Everything you need to know about CMMC 1.0 and the evolution to CMMC 2.0.
What does CMMC stand for?
The acronym stands for Cybersecurity Maturity Model Certification.
What is CMMC?
CMMC is a standard regulation for the implementation of cybersecurity for Defense Industrial Base (DIB) companies. Mandated by the Department of Defense (DOD), the CMMC framework consists of comprehensive assessments and scalable certifications to verify the implementation of processes and policies associated with the achievement of a cybersecurity maturity level.
DIB companies ensure their level of maturity depending on which level of CMMC certifications are achieved.
What is CMMC 2.0?
CMMC 2.0 is the next iteration of the Department of Defense's CMMC cybersecurity model set to be released in May 2023. It streamlines requirements to three levels of cybersecurity instead of five levels – Foundational, Advanced and Expert – and aligns the requirements at each level with well-known and widely accepted NIST cybersecurity standards.
Why was CMMC created? What is the purpose of obtaining CMMC certification?
The CMMC framework is designed to provide increased levels of assurance to the DoD that DIB companies are adequately equipped to protect controlled unclassified information (CUI).
This certification verifies that contractors or C3PAOs have adequate cybersecurity controls and compliance policies in place to meet the DoD’s security standards.
The Department of Defense (DoD) released the latest version of their cybersecurity certification assessment (CMMC 2.0), a new framework designed to assess and enhance the cybersecurity posture of the Defense Industrial Base (DIB) and its suppliers. CMMC is an evolution of DFARS 252.204-7012 (NIST SP 800-171) and still requires third-party attestation.
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Why is CMMC important?
In short, the CMMC provides clients with reassurance about a contractor’s security protocols.
Serving as a verification mechanism, CMMC is designed to ensure appropriate levels of cybersecurity controls and processes are adequate in protecting all data and information. Achieving a high-level CMMC accreditation is a sign that the Defense Industrial Base (DIB) company meets the DoD’s core objectives when it comes to cybersecurity.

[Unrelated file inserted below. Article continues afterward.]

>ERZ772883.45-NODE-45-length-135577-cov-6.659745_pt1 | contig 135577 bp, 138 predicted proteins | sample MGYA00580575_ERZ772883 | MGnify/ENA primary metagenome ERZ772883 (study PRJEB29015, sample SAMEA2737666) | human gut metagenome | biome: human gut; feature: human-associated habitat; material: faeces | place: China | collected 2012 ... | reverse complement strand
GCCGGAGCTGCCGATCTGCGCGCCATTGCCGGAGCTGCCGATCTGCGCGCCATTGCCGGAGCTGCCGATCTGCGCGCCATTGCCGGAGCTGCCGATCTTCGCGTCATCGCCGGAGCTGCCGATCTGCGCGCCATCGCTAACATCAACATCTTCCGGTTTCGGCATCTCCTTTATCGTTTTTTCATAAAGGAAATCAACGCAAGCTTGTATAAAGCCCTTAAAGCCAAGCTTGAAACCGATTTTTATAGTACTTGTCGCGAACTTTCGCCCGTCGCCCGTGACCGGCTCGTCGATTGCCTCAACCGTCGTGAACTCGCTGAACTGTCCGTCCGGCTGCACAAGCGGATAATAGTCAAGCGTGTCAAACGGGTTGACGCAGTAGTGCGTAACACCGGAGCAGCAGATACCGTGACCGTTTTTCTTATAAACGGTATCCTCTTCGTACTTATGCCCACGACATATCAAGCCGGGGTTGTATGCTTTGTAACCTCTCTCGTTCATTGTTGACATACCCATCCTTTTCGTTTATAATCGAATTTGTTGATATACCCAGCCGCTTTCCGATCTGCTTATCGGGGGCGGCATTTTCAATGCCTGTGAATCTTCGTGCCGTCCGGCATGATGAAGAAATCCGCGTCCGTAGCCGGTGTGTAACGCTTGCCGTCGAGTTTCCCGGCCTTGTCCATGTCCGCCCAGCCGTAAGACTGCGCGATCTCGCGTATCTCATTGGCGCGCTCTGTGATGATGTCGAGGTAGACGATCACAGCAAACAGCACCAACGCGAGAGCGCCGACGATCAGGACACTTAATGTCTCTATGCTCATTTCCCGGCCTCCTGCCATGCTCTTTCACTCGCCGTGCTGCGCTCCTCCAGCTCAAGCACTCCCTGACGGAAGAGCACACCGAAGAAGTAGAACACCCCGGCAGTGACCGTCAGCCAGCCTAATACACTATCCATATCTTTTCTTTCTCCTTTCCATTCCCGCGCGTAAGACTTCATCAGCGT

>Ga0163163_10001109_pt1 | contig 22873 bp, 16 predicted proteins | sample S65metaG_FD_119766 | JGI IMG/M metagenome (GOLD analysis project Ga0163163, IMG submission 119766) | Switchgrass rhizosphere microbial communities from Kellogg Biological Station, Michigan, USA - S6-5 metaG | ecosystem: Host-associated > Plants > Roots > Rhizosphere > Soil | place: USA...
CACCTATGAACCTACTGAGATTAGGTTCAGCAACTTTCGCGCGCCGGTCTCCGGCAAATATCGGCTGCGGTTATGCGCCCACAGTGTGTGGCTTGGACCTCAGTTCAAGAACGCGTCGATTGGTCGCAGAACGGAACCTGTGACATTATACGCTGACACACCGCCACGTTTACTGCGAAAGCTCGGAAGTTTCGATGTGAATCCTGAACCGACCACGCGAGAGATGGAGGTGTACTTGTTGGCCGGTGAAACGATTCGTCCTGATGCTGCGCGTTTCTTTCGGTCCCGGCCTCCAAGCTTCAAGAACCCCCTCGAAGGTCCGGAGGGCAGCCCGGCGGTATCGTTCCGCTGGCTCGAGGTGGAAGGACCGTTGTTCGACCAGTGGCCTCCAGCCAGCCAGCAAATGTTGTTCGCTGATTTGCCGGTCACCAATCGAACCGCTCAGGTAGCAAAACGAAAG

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Who needs CMMC Certification? Who does CMMC apply to?
As they continue an exclusive partnership with DOD in this effort, it is encouraged by the Department’s commitment to the Interim Program in which CMMC Certifications will be authorized, incentivized, and honored for those DIB companies who elect to pursue certification before the formal CMMC mandate is codified.
Even small businesses that provide a service or product and work indirectly with the DoD will need CMMC.
Who issues CMMC certification?
A non-government body called the CMMC accreditation, or accreditation board (AB), is an organization made up of industry professionals, government officials, etc. that understand what the DOD needs and how private industries can relate back to it.
With a few different certifications that are available to the private industry surrounding CMMC, the CMMC-AB members will authorize and accredit C3PAOs and the CMMC Assessors and Instructors Certification Organization (CAICO) in accordance with DoD requirements.
Types + Levels of 3rd Party CMMC Certifications
What are C3PAOs?
CMMC Third Party Assessment Organizations (C3PAOs) are certified CMMC assessors responsible for conducting CMMC assessments on behalf of the DoD. Once the assessment is completed, the C3PAO can appropriately issue CMMC certificates.
C3PAOs are authorized to:
Schedule, perform, and manage assessments
Provide advisory services
Hire and train individual assessors
Review results with the CMMC Accreditation Board (CMMC-AB) Quality Auditors
What are RPOs?
The role of Registered Provider Organizations (RPOs) is largely consultative. RPOs are well-versed in CMMC and help Organizations Seeking Certification (OSC) within the Defense Industrial Base (DIB) navigate the CMMC process.
As part of the RPO certification process, each organizational applicant must have at least one Registered Practitioner (RP) – someone trained and authorized by the CMMC-AB to deliver “non-certified advisory services informed by basic training on the CMMC standard” — must be “associated” (as an employee or contractor) with the RPO at all times.